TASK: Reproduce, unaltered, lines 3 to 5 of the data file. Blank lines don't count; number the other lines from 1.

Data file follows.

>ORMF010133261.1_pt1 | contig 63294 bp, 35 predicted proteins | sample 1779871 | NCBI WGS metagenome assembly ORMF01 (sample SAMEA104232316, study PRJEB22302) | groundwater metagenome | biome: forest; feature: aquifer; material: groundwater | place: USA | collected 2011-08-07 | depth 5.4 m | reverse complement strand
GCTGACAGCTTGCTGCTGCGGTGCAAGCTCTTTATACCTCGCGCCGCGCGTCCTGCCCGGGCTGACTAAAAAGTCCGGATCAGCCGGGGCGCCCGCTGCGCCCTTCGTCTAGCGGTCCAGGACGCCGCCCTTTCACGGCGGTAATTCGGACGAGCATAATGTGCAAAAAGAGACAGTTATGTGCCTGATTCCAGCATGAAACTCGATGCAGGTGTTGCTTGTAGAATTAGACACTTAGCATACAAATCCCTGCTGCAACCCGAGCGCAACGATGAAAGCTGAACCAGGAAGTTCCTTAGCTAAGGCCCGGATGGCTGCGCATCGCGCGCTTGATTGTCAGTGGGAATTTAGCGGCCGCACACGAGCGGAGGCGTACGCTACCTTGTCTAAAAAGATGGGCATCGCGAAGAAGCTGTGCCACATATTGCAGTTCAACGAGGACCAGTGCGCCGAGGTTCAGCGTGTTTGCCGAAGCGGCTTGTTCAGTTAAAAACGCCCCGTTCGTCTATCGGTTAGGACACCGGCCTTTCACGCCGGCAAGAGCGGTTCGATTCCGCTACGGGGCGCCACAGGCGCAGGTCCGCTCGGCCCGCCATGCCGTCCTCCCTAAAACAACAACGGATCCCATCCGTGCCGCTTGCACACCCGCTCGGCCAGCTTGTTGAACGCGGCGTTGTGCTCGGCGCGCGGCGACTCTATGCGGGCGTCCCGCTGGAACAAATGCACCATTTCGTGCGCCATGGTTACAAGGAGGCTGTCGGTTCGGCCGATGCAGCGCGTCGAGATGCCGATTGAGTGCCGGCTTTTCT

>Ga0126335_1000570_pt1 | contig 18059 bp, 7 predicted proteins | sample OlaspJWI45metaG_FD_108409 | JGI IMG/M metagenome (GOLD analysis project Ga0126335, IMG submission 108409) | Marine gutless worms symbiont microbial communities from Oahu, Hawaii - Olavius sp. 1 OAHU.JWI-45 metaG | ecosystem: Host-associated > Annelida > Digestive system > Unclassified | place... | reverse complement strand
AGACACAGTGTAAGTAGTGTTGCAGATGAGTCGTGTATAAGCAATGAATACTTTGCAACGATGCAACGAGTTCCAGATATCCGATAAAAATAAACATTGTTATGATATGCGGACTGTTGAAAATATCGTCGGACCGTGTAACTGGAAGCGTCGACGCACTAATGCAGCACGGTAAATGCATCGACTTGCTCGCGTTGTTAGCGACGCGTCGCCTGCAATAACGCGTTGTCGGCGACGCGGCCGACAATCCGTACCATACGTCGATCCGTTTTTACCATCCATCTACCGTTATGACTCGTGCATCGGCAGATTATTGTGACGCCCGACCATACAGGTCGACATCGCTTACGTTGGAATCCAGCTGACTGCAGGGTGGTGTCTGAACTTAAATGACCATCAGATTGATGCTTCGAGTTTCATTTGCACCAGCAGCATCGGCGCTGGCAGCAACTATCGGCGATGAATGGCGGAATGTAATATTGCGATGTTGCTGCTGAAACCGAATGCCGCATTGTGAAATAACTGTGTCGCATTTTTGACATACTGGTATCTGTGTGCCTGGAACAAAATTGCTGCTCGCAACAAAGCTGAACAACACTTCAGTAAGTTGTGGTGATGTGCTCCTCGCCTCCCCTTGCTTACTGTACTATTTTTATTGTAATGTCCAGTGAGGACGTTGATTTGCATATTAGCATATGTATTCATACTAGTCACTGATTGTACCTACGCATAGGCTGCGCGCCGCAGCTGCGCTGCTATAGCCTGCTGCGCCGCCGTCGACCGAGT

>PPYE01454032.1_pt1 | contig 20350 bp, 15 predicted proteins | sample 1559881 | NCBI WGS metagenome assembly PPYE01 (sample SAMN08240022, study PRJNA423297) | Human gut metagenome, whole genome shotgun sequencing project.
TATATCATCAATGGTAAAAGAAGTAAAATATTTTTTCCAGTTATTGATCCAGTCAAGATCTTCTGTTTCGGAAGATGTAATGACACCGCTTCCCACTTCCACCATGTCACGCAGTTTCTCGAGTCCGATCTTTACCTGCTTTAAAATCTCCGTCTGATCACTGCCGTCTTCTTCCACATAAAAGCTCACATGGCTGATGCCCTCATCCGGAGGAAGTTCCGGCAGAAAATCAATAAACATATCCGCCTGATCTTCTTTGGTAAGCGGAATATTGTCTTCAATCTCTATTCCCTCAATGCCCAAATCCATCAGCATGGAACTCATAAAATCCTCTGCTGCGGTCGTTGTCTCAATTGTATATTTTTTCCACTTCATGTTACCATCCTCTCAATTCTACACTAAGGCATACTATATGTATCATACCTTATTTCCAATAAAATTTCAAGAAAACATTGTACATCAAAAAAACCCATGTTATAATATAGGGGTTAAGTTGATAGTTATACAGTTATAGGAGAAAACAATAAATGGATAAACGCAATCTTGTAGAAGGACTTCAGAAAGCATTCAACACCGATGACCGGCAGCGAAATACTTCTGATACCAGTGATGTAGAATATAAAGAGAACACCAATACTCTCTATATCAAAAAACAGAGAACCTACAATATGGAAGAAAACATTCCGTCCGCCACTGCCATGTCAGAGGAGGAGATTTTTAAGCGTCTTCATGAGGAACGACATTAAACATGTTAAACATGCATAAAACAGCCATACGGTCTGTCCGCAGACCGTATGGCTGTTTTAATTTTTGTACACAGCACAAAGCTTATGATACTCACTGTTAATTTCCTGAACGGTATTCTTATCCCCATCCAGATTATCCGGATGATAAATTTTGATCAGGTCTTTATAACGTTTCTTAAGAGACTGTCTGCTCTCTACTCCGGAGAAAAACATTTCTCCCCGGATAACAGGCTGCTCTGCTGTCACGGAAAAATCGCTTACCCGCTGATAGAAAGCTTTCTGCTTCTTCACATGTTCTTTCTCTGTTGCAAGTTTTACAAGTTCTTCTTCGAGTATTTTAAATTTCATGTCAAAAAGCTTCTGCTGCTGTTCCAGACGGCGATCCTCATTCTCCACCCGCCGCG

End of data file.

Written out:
>Ga0126335_1000570_pt1 | contig 18059 bp, 7 predicted proteins | sample OlaspJWI45metaG_FD_108409 | JGI IMG/M metagenome (GOLD analysis project Ga0126335, IMG submission 108409) | Marine gutless worms symbiont microbial communities from Oahu, Hawaii - Olavius sp. 1 OAHU.JWI-45 metaG | ecosystem: Host-associated > Annelida > Digestive system > Unclassified | place... | reverse complement strand
AGACACAGTGTAAGTAGTGTTGCAGATGAGTCGTGTATAAGCAATGAATACTTTGCAACGATGCAACGAGTTCCAGATATCCGATAAAAATAAACATTGTTATGATATGCGGACTGTTGAAAATATCGTCGGACCGTGTAACTGGAAGCGTCGACGCACTAATGCAGCACGGTAAATGCATCGACTTGCTCGCGTTGTTAGCGACGCGTCGCCTGCAATAACGCGTTGTCGGCGACGCGGCCGACAATCCGTACCATACGTCGATCCGTTTTTACCATCCATCTACCGTTATGACTCGTGCATCGGCAGATTATTGTGACGCCCGACCATACAGGTCGACATCGCTTACGTTGGAATCCAGCTGACTGCAGGGTGGTGTCTGAACTTAAATGACCATCAGATTGATGCTTCGAGTTTCATTTGCACCAGCAGCATCGGCGCTGGCAGCAACTATCGGCGATGAATGGCGGAATGTAATATTGCGATGTTGCTGCTGAAACCGAATGCCGCATTGTGAAATAACTGTGTCGCATTTTTGACATACTGGTATCTGTGTGCCTGGAACAAAATTGCTGCTCGCAACAAAGCTGAACAACACTTCAGTAAGTTGTGGTGATGTGCTCCTCGCCTCCCCTTGCTTACTGTACTATTTTTATTGTAATGTCCAGTGAGGACGTTGATTTGCATATTAGCATATGTATTCATACTAGTCACTGATTGTACCTACGCATAGGCTGCGCGCCGCAGCTGCGCTGCTATAGCCTGCTGCGCCGCCGTCGACCGAGT

>PPYE01454032.1_pt1 | contig 20350 bp, 15 predicted proteins | sample 1559881 | NCBI WGS metagenome assembly PPYE01 (sample SAMN08240022, study PRJNA423297) | Human gut metagenome, whole genome shotgun sequencing project.